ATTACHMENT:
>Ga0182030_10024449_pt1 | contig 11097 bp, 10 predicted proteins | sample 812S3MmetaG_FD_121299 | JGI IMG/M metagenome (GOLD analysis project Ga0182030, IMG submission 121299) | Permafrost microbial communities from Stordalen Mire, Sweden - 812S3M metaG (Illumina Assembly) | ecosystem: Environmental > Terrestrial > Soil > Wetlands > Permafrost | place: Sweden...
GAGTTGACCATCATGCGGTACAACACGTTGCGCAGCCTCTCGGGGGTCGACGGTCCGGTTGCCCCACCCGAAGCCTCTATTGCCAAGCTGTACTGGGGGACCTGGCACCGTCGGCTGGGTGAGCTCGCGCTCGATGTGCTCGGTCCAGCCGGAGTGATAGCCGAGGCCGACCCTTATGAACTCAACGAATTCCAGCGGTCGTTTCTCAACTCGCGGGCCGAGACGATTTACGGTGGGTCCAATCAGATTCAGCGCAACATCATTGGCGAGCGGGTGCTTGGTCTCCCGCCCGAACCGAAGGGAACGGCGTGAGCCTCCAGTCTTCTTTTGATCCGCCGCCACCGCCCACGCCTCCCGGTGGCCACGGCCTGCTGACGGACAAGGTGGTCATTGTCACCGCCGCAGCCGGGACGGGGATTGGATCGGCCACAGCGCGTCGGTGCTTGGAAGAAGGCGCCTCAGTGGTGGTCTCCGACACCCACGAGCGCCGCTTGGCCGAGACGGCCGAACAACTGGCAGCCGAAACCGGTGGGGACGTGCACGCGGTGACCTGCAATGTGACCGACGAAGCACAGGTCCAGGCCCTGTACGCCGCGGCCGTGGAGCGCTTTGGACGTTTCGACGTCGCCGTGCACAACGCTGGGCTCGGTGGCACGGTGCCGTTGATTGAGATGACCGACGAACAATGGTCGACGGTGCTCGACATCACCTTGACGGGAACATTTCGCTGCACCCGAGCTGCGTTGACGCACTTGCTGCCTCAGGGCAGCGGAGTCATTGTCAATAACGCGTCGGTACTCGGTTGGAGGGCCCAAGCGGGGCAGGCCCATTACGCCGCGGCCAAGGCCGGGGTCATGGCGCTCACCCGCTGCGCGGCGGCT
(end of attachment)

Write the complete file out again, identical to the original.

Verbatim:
>Ga0182030_10024449_pt1 | contig 11097 bp, 10 predicted proteins | sample 812S3MmetaG_FD_121299 | JGI IMG/M metagenome (GOLD analysis project Ga0182030, IMG submission 121299) | Permafrost microbial communities from Stordalen Mire, Sweden - 812S3M metaG (Illumina Assembly) | ecosystem: Environmental > Terrestrial > Soil > Wetlands > Permafrost | place: Sweden...
GAGTTGACCATCATGCGGTACAACACGTTGCGCAGCCTCTCGGGGGTCGACGGTCCGGTTGCCCCACCCGAAGCCTCTATTGCCAAGCTGTACTGGGGGACCTGGCACCGTCGGCTGGGTGAGCTCGCGCTCGATGTGCTCGGTCCAGCCGGAGTGATAGCCGAGGCCGACCCTTATGAACTCAACGAATTCCAGCGGTCGTTTCTCAACTCGCGGGCCGAGACGATTTACGGTGGGTCCAATCAGATTCAGCGCAACATCATTGGCGAGCGGGTGCTTGGTCTCCCGCCCGAACCGAAGGGAACGGCGTGAGCCTCCAGTCTTCTTTTGATCCGCCGCCACCGCCCACGCCTCCCGGTGGCCACGGCCTGCTGACGGACAAGGTGGTCATTGTCACCGCCGCAGCCGGGACGGGGATTGGATCGGCCACAGCGCGTCGGTGCTTGGAAGAAGGCGCCTCAGTGGTGGTCTCCGACACCCACGAGCGCCGCTTGGCCGAGACGGCCGAACAACTGGCAGCCGAAACCGGTGGGGACGTGCACGCGGTGACCTGCAATGTGACCGACGAAGCACAGGTCCAGGCCCTGTACGCCGCGGCCGTGGAGCGCTTTGGACGTTTCGACGTCGCCGTGCACAACGCTGGGCTCGGTGGCACGGTGCCGTTGATTGAGATGACCGACGAACAATGGTCGACGGTGCTCGACATCACCTTGACGGGAACATTTCGCTGCACCCGAGCTGCGTTGACGCACTTGCTGCCTCAGGGCAGCGGAGTCATTGTCAATAACGCGTCGGTACTCGGTTGGAGGGCCCAAGCGGGGCAGGCCCATTACGCCGCGGCCAAGGCCGGGGTCATGGCGCTCACCCGCTGCGCGGCGGCT